UPDATE! It’s been 7 months since my New Year’s Resolution to stop eating butter. And I have. Except occasionally it’s in a prepared food that I didn’t make myself. But now I’ve started a new workout and eating regimen, and that does not include any previously prepared foods. Except on cheat days or cheat meals! My cheating has been more along the lines of eating too many almonds, or having a Thai curry on Saturday afternoon. I’m taking my green cleaning journey to heart and working on cleaning out myself. It feels great!
It’s been 5 weeks since I posted my New Year’s resolution to stop eating butter. It seemed like a really achievable resolution and I am happy to say that my resolution was achieved! Did I eat butter after January 1? Yes I did, but only a tiny slather. It was the end of the tub, so I thought I’d just finish it up, not waste it. I cannot bear to throw away perfectly good food. Let me explain please.
I was brought up by a ‘Depression Baby’; my Mom, who was born in 1932. Back then Americans had what was called Victory Gardens. Everybody was encouraged to grow food, to turn any spare plot of dirt into a vegetable garden. People were very frugal. You were not supposed to throw away food, unless it was spoiled. Later, in the sixties when I was a kid, if you didn’t eat all the food on your plate it was explained to you that there were children starving in Africa and because of that you had to eat everything on your plate. So now I have a very hard time throwing away “perfectly good food”. I try to serve myself smaller portions, but heck, here in supersized America, value is often placed on quantity over quality. It’s like a right or something, to over consume calories, just because we can!
I would really like to heat up my frozen pizza at this moment, but instead I feel compelled to write this post.
I finished the butter and did not buy any more. I am trying to get across to you my readers not to be super rigid when you make a transformation in your lifestyle or eating habits. Just be sincere and try your best. Don’t beat yourself up because you are not perfect! Only the big Boss is perfect, we are human.
In addition to my resolution to not eat butter, I’d like to report to you that I have learned a lot from writing all those posts about food safety and nontoxic kitchen cleaning. I don’t eat food cooked or uncooked that has been around too long. Leftovers are a rarity. If I keep leftovers I eat them with 2 days and after that, into the trash, even if the leftovers still appear edible. The thing about food poisoning is that it is not always a life or death situation. You can experience it in a slight way as an upset stomach or similar problems the next morning.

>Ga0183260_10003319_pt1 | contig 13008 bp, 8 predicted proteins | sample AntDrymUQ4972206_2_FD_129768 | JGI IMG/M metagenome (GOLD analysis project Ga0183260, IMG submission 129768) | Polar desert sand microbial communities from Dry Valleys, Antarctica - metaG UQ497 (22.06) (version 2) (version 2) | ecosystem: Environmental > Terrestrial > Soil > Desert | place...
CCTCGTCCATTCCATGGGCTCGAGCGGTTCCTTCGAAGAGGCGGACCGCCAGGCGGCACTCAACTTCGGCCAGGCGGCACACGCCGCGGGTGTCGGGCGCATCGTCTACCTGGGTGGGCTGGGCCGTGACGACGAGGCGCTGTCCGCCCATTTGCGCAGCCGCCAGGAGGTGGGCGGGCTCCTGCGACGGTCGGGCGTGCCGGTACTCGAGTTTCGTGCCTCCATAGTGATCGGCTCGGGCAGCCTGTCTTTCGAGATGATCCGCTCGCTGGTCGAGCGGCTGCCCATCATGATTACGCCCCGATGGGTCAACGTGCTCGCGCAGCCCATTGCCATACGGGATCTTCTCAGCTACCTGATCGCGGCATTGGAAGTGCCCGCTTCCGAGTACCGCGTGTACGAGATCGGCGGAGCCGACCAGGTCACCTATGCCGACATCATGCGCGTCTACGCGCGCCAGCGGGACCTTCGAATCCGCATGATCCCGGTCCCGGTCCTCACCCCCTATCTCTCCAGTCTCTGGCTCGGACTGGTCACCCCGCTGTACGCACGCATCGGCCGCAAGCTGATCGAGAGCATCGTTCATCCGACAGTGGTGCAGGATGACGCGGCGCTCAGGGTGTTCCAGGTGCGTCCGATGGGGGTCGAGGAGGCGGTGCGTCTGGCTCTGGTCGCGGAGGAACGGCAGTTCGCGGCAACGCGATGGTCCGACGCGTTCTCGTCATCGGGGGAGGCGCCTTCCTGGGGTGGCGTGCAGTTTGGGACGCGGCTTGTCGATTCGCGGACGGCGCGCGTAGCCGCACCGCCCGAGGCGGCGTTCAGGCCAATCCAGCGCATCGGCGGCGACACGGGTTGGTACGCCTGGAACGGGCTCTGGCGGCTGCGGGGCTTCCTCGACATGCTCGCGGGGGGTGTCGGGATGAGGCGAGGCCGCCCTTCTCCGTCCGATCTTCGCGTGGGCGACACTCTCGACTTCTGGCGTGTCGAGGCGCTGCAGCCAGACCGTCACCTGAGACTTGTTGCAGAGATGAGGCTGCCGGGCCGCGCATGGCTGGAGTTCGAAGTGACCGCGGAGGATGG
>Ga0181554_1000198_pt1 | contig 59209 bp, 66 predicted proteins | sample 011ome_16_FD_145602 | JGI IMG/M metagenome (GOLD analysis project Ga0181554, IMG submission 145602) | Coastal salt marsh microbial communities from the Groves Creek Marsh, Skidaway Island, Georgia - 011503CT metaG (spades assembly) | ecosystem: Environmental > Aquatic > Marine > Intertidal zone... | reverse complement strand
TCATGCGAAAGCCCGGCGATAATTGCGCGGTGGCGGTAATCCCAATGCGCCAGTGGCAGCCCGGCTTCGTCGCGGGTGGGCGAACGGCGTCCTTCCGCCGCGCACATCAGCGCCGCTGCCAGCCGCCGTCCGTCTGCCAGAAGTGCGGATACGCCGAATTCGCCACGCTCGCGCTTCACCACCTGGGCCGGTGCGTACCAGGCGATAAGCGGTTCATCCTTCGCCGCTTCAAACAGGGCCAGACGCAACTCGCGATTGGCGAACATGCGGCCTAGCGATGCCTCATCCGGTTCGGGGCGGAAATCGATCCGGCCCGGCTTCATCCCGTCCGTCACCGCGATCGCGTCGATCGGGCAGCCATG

Case in point, I recently threw caution to the wind and bought mung bean sprouts to make into a stir fry at home. Although considered to be a super healthy food bean sprouts can be a bit dodgy. Although sprouts may look fresh, clean and wholesome, and be sold by reputable stores (I bought mine at Whole Foods) if the seeds that were used to make the sprouts were contaminated, you have got trouble. This quote from a NYTImes.com article sums it up,
“But sprouts are particularly vulnerable to bacterial contamination. They are raised from seeds that sometimes come from countries with less exacting sanitary inspections, which can themselves arrive infected with E. coli. They are sprouted in warm water — the perfect temperature for bacterial growth”.
Well, boy did my stomach become upset. I had to throw the rest out and vow to never try that again! I have a sensitive stomach and I probably did not cook them at a high enough temperature to kill any possible pathogens. I don’t know how Chinese cooks manage to make them into chow mein and chop suey without killing people. My guess is that’s due to the high heat of the woks that are used to cook the food that kills any lurking bacteria.
So I have wised up about food safety and learned how to eat more clean and healthy. I am really observant and cautious about how I handle raw meat on my counters, knives, and hands. I have also become more aware of just how dirty my kitchen sink and counters are when I refuse to wash or clean up after cooking. I just can’t seem to force myself to clean up after a meal, even though I have dishwasher! That’s pretty lazy, and I now understand how that can lead to an unsanitary, un-hygienic kitchen sink.
I now throw out kitchen sponges after 2 weeks. I use lots of soap and water to clean up. I make sure to allow my sponges and dishtowels to dry completely overnight. I gave up using products containing bleach for surface cleaning, finally, in favor of vinegar and hydrogen peroxide. After washing down the sink and counters, I spray with vinegar and then peroxide, and allow that it dry.
The goal is to be aware, but not afraid. The fact is that normally healthy people are capable of fighting off mild cases of contamination without feeling sick, so please don’t overreact to this information and become overly cautious. Antibacterial dish and hand soaps are useless and actually counterproductive. I’ll be posting about that soon!